YOU LOST ME THERE by Rosecrans Baldwin
“Thoughts popped up while I shut down my computer: Why that particular memory? Why that event and those feelings, and why at that precise moment?
Questions like those were our lab’s bread and butter. В They stayed with me on my drive to Regina’s house, at least halfway there, until other ideas took hold.”
Review by Betsey Van Horn (AUG 12, 2010)
In the isolated Soborg Institute off the coast of Maine, obsessive geneticist Victor Aaron works tirelessly to make a breakthrough in Alzheimer’s research with his capable, motley crew of colleagues. Since his wife, Sara, died several years ago, he has walled himself off emotionally from relationships, frustrating his twenty-five year-old girlfriend, Regina, a research fellow and budding poet. He is fifty-eight and suffering from impotence. She is a potent, burlesque-loving young woman that dances naked for him on their routine weekly rendezvous. They keep a regular regimen of Fridays and a secret email exchange at work.
Victor’s links to his dead wife include a series of index cards that she left behind, detailing the various vectors of their thirty-odd year marriage, and her octogenarian Aunt Betsy, the bellicose island doyenne. He pencils in a regular Friday supper with Aunt Betsy following his Friday afternoon failures with Regina. He compartmentalizes his relationships and quarantines his heart, wallowing in melancholy over his loss. The troubled arc of his marriage left a wake of unsettled issues that Victor is trying to stitch together from their memories. Sara’s index cards tell a story that threatens to unhinge him completely.
The novel contains some elaborate observations on life, particularly memories.
“Some theories said the most accurate memory was one that’s never recalled. The more the mind retells a story, the more that story hardens into a basic shape, where by remembering one detail we push ten others below the surface and construct the memory touch by touch. A sculpture between the neurons that looks like its model, just not completely.”
As a philosophical writer of tart reflections, Baldwin has a pungent flair. However, the story was often fuzzy and unfocused, as it lurched from character to character, from scene to scene. Likewise, this eccentric cast of oddballs was self-consciously overplayed. They were a little too quirky and frenzied, as if the author was trying to fill a weak story with ambient noise. The narrative felt boggy and bleary, and I was routinely impatient to return to the examination of Victor and Sara’s marriage. The book needs some crisp editing; the story tends to become either repetitive and muddy or windy and discursive. Also, a dark and defining event in Victor’s past was too affectedly reminiscent of a scene out of Pump up the Volume.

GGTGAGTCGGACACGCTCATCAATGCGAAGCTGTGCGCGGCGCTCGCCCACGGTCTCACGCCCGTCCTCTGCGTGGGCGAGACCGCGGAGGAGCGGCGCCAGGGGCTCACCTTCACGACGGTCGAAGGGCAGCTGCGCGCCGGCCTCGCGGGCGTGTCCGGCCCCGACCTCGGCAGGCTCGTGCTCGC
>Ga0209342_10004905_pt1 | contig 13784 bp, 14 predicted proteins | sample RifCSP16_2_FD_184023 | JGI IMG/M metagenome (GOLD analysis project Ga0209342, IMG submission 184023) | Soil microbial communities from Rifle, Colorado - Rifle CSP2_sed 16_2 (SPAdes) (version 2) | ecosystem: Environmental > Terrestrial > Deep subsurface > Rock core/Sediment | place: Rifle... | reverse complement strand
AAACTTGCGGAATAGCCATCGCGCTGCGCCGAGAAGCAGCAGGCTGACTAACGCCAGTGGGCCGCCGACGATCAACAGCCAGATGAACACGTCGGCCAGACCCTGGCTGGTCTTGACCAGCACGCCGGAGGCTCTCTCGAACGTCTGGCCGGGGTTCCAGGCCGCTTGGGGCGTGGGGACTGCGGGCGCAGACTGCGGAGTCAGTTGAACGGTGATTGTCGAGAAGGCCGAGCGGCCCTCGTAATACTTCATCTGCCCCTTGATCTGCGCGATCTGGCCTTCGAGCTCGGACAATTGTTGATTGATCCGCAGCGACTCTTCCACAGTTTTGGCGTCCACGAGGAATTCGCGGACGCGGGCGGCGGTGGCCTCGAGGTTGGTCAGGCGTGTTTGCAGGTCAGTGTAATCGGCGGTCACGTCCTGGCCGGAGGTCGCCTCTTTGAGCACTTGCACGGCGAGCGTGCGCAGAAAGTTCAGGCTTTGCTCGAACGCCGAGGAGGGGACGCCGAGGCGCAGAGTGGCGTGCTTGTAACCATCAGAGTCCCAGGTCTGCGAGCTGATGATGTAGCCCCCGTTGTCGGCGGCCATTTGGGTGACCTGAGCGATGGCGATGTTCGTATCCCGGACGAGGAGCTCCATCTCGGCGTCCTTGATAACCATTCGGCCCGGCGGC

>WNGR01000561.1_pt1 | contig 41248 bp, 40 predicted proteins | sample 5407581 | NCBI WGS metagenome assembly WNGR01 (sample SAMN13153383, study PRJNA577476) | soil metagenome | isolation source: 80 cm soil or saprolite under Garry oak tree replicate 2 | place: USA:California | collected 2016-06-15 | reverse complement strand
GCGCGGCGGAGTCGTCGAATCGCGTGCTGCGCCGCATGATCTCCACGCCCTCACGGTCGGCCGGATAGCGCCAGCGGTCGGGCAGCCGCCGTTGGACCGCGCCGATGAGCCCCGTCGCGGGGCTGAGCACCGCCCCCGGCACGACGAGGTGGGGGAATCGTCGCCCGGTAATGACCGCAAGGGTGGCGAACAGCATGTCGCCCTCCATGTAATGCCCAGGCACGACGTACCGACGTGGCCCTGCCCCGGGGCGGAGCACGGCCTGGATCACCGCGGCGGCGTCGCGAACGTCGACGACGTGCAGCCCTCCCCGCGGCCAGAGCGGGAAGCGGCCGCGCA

The narrative thrust declines when Aunt Betsy’s son, Joel, a background character during most of the story, is corralled to front and center during the final stretch of the novel. Once the climax is reached–an over-the-top but ultimately enervating experience–the story continues tonelessly with Joel and his transgressions. He was the least engaging character of all, presented wearily as the stock alcoholic. The story’s indulgence into Joel became tedious to read, and I often lost interest.
Baldwin’s freshman effort does show promising talent, but it suffers from the flaws of many debut novels. The jacket cover describes this book as “dazzling.” Honestly, dazzling it is not. It lacks focus and rhythm and suffers from structural jam and story caulking. But I admire Baldwin’s offbeat wisdom and and I suspect he will refine his craft with time.
|AMAZON READER RATING:||from 31 readers|
|PUBLISHER:||Riverhead Hardcover (August 12, 2010)|
|REVIEWER:||Betsey Van Horn|
|AVAILABLE AS A KINDLE BOOK?||YES! Start Reading Now!|
|AUTHOR WEBSITE:||Rosecrans Baldwin|
|EXTRAS:||BookPage interview with Rosecrans Baldwin|
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